Photo of the ornate Romanticism ceiling and Busts in Monserrate Palace in Sintra Portugal

A Visual Feast Of Romanticism – Monserrate Palace in Sintra, Portugal

Monserrate Palace—One Of The Least Visited Palaces In Sintra!?

When I was planning to travel to Portugal, visiting Sintra was easily the destination I was looking forward to most. Sintra is an outdoor lover’s feast, with hiking galore, and barely a space you can go (outside of the main streets of the city) that isn’t covered by shade trees. And the fact that two of the most beautiful, unique palaces in Portugal—Monserrate Palace and Pena Palace—are within miles of each other didn’t hurt. 

READ FIRST: The Prettiest F*cking Sintra, Portugal Travel Guide You’ve Ever Seen—AKA: Isn’t It Romanti…cism?

Photo of the Monserrate Palace in Sintra Portugal

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The crazy thing is that Monserrate Palace is one of the least visited palaces in Sintra!

I spent 8 days in Sintra, and an entire morning exploring Monserrate Palace and the amazing palace gardens. One of the things I heard from too many other travelers is that they wish they would have planned for more time in both Monserrate Palace and Pena Palace. I hope the photos of the palace and the grounds convince you to devote plenty of time when you’re planning to travel to Sintra!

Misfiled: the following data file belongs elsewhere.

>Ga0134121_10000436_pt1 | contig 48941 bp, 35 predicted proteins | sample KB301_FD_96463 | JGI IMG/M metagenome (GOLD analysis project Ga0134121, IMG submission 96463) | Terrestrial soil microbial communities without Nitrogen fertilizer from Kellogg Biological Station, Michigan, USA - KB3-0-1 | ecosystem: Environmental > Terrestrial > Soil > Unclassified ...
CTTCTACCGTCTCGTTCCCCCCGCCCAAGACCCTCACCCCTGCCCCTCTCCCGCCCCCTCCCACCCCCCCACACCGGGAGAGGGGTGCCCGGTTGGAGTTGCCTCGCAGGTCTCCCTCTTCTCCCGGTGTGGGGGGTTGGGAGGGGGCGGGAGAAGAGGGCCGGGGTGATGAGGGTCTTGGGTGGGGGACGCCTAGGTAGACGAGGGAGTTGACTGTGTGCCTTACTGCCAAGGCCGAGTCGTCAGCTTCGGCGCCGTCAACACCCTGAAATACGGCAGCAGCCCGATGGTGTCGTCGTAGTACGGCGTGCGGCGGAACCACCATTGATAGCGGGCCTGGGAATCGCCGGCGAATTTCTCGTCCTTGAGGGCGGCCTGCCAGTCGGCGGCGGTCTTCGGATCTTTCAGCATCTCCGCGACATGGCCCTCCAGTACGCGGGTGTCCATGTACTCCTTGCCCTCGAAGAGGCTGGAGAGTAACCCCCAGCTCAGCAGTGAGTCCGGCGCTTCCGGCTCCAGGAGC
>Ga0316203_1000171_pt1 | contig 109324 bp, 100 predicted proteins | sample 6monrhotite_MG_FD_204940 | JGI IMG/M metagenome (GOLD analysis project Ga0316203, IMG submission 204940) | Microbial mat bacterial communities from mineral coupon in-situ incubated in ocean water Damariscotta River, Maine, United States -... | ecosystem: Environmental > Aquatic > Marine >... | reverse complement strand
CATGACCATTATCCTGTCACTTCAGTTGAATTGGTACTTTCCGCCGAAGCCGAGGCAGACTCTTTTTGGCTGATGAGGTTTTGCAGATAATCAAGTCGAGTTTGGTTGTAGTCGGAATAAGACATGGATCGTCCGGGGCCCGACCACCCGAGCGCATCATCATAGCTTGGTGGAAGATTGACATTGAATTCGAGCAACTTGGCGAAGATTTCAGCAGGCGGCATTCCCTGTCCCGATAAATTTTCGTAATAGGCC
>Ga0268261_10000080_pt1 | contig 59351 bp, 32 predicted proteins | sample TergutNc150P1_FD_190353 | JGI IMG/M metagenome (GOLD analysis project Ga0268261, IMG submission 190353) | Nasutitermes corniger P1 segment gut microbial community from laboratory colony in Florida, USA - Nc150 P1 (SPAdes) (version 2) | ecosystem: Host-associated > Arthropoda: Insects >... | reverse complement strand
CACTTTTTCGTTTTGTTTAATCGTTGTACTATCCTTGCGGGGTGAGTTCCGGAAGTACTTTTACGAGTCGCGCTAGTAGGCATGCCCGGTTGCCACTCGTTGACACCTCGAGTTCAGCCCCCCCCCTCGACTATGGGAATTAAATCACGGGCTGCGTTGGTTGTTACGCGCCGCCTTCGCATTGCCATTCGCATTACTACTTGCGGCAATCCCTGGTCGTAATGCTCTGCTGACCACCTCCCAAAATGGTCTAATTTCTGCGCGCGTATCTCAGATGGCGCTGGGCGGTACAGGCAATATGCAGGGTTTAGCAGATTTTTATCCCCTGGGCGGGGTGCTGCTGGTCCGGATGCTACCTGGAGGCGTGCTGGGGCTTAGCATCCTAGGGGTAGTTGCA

Photo of the ornate Romanticism sculptures in Monserrate Palace in Sintra Portugal

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The History Of Monserrate Palace

Monserrate Palace is a “palatial villa” located in Sintra, the traditional summer resort of the Portuguese Court. It’s in the foothills overlooking the Atlantic Ocean, northwest of the capital of Portugal, Lisbon. Monserrate Palace dates back to the 11th-century chapel under the reign of King Alfonso Henriques. Damaged in the 1755 Lisbon earthquake, the estate passed into English hands. 

From Francis Cook’s passion and direction emerged this masterpiece of Romanticism—potentially one of the most beautiful palaces in all of Portugal.

Of the palaces in Portugal, Monserrate Palace is among the few considered part of the UNESCO World Heritage cultural landscape. 

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Photo of the ornate Romanticism hallways in Monserrate Palace in Sintra Portugal
Photo of the ornate Romanticism hallways in Monserrate Palace in Sintra Portugal

The Gardens And Grounds Of Monserrate Palace

I had read about the gardens of both Monserrate Palace and Pena Palace when I was planning to travel to Sintra, but I had no idea what I was in for. Talk about visual overwhelm!

Because of the unique geography of Sintra, and Portugal in general, plants from all over the world and different regions thrive in Sintra. 

Photo of a Pathway in the gardens at Monserrate Palace in Sintra Portugal

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The back terrace of Monserrate Palace leads to a lake, several springs, fountains, and grottoes surrounded by lush greenery, native strawberries, holly bushes, cork oaks, palm trees, ferns, agaves, yuccas, camellias, azaleas, and bamboos from all over the world. 

Photo of the outdoor terrace stairway in Monserrate Palace
Photo of a Pathway in the gardens at Monserrate Palace in Sintra Portugal

Romanticism, Neo-Gothic, And Moorish Influences In Monserrate Palace

As you can see in these photos, Monserrate Palace is an amazing example of Romantic and Moorish revival with Neo-Gothic elements. You can see these influences throughout the Main Hall, Gallery, Library and Dining Room, Sacred Art Room, Sitting Room, and Music Room.